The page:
They were named Champions in the first season going on to defeat Swindon Town in a test match to win promotion, in the seasons that followed, the club struggled in Division One, finishing bottom in the 1907–08 season, avoiding relegation only due to expansion of the league. In 1938 the team finished bottom of the Third Division and were required to apply for re-election for the time since joining the league. This bid for re-election failed, with Gillingham returning to the Southern League, Gillingham quickly established themselves as one of the stronger sides in the league, winning a local double of the Kent League and Kent Senior Cup in the 1945–46 season. In the 1946–47 season the team won both the Southern League Cup and the Southern League championship, during which they recorded a club record 12–1 victory over Gloucester City, the Gills won the league title in 1948–49. The team spent eight seasons in Division Three before the restructuring of the system for the 1958–59 season saw them placed in the newly created Fourth Division.
They remained in this division until 1964, when manager Freddie Cox led them to promotion, the team finished the season level on 60 points with Carlisle United, but with a fractionally better goal average, which was the tightest league title finish in Football League history. After relegation back to the Fourth Division in 1970–71, the Gills were soon promoted back to the Third Division in the 1973–74 season. During this period the club produced future stars Steve Bruce and Tony Cascarino, in 1987, the Gills hit the headlines when, on consecutive Saturdays, they beat Southend United 8–1 and Chesterfield 10–0, the latter a club record for a Football League match. Just a few later, manager Keith Peacock was controversially sacked. The ensuing spell in the division brought little success
Burnley Football Club is a professional association football club based in Burnley, Lancashire. Nicknamed The Clarets, due to the dominant colour of their home shirts, Burnley have been Football League Champions twice, in 1920–21 and 1959–60, have won the FA Cup once, in 1914, and have won the Community Shield twice, in 1960 and 1973. The Clarets reached the 1961 quarter-finals of the European Cup and they are one of only three teams to have won all top four professional divisions of English football, along with Wolverhampton Wanderers and Preston North End. The club colours of claret and blue were adopted in 1910 in tribute to the dominant club of English football at the time and their home ground since 1883 has been Turf Moor and their current manager is Sean Dyche. During May 1882, Burnley Rovers Football Club decided to shift their allegiance from rugby union to football, in 1883 the club moved to Turf Moor and remain there, only their Lancashire rivals Preston North End having occupied the same ground continuously for longer.
Burnley first appeared in the FA Cup in 1885–86 but were ignominiously beaten 11–0 when eligibility restrictions meant that their side had to be fielded against Darwen. On 13 October 1886, Turf Moor became the first ground to be visited by a member of a Royal Family, when it was decided to found the Football League for the 1888–89 season, Burnley were among the 12 founders of that competition. William Tait of Burnley scored the first ever hat-trick in League football and that season did, present Burnley with their first honours, winning the Lancashire Cup with a 2–0 final victory over Blackburn Rovers. Before Burnley won a trophy again, they were relegated to the Second Division in 1896–97 and they responded to this by winning promotion the next season, losing only 2 of their 30 matches along the way before gaining promotion through a play-off series known as Test Matches. Burnley and Stoke City both entered the last match, to be played between the two teams, needing a draw for promotion. A 0–0 draw ensued, reportedly The Match without a shot at goal, Burnley needed a win against Forest in the last match of the season to escape relegation.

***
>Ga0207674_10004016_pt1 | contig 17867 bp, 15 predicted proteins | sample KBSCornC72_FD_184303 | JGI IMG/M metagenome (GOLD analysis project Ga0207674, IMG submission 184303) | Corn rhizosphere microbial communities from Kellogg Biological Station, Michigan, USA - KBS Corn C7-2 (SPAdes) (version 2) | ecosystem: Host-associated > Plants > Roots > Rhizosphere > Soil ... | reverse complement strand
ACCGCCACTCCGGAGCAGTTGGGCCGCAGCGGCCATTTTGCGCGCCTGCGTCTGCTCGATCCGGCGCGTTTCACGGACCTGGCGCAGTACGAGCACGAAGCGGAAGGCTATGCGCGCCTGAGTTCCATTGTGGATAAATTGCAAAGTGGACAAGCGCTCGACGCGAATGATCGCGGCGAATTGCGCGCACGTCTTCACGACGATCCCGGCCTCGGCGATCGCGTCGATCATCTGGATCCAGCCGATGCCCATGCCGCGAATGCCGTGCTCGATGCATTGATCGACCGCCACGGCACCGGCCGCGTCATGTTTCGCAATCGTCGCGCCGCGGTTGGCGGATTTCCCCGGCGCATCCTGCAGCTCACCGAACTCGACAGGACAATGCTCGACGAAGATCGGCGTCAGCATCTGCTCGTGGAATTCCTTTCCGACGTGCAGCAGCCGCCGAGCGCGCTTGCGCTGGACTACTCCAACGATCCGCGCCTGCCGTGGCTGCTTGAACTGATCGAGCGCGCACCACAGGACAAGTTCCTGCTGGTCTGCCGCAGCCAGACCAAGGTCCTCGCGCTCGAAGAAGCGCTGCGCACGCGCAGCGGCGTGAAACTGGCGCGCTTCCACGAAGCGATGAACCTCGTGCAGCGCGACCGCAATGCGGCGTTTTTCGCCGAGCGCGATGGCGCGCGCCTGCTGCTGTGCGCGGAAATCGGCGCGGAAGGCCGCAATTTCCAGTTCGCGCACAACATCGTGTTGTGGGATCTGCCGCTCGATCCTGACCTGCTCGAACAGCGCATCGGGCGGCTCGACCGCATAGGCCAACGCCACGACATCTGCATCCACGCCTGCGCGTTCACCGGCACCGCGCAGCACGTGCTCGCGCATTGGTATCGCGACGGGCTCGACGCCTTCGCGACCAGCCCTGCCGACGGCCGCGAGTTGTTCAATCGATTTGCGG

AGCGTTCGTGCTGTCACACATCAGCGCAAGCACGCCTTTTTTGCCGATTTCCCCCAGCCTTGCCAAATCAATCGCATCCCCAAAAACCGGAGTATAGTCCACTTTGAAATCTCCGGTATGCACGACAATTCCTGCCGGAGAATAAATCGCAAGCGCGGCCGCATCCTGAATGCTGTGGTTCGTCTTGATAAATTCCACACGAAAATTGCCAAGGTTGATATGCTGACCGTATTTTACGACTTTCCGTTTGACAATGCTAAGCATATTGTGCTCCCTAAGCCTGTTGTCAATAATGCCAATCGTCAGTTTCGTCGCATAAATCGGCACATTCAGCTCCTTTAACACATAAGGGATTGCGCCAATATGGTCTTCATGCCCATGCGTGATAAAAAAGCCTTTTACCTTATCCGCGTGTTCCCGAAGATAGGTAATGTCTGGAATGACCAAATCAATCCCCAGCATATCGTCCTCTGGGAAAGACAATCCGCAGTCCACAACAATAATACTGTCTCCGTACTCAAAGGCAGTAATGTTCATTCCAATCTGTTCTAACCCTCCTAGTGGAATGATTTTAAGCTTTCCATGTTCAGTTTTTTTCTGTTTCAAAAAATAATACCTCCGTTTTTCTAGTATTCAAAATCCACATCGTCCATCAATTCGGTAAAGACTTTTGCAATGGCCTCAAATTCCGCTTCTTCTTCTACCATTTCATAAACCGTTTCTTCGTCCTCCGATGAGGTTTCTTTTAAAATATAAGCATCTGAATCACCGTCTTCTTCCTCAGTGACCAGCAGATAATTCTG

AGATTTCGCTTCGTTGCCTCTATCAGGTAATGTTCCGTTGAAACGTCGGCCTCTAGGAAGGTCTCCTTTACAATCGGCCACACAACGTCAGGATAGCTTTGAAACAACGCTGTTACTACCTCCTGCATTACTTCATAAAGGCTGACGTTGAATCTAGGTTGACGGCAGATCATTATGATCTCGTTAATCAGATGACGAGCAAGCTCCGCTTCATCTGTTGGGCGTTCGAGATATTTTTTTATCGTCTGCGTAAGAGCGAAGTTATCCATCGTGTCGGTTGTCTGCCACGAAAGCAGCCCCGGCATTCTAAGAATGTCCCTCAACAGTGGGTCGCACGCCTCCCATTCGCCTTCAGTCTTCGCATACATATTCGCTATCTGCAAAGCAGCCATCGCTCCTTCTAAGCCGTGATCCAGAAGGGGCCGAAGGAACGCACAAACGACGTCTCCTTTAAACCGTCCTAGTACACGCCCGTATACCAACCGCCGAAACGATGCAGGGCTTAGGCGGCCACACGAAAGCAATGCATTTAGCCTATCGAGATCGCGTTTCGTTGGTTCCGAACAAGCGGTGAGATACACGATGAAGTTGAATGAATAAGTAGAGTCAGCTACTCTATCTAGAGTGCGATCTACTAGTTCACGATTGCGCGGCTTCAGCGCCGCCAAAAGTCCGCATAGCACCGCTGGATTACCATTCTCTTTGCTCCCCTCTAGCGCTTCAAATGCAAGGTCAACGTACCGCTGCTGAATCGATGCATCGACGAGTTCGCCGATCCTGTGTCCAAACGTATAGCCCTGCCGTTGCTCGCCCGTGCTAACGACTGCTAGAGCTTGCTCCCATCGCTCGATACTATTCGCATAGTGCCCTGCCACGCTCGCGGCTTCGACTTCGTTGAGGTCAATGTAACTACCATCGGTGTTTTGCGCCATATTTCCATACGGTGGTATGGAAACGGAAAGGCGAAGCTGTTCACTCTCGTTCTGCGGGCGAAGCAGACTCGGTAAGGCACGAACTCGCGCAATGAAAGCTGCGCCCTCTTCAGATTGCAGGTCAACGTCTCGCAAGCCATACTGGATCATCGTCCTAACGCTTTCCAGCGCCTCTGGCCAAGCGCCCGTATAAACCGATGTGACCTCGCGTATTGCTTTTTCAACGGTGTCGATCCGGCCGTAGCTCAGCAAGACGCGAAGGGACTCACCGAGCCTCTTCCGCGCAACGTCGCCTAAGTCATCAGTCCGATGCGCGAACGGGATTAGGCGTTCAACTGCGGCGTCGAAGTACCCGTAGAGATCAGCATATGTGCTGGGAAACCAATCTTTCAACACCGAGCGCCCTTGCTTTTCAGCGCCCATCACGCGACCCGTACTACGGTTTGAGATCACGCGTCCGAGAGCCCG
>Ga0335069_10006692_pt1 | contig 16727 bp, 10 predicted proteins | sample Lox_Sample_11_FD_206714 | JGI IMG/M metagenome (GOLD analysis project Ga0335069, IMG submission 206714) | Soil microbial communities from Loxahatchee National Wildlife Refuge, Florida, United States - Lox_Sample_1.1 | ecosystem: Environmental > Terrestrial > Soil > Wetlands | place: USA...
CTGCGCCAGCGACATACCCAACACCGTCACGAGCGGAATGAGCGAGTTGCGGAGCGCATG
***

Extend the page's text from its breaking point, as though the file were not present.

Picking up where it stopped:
This is the earliest recorded case of match fixing in football, Burnley changed their colours from green to the claret and sky blue of Aston Villa, the most successful club in England at the time, for the 1910–11 season. The 1912–13 season saw them win promotion to the First Division once more, as well as reaching the FA Cup semi-final, only to lose to Sunderland. The next season was one of consolidation in the top flight, but more importantly their first major honour and this cup final was historic in that King George V became the first reigning monarch to present the cup to the winning captain. The winning Burnley team got special medals with English Cup Winners written on it instead of the usual FA Cup Winners inscription. World War I impacted the 1914–15 season, in which Burnley finished 4th in the First Division, before English football reorganised itself, Burnley struggled in English footballs second tier, narrowly avoiding a further relegation in 1931–32 by only two points. The years through to the outbreak of the Second World War were characterised by uninspiring league finishes, broken only by an FA Cup semi-final appearance in 1934–35 and the arrival of Tommy Lawton.
Burnley participated in the football leagues that continued throughout the war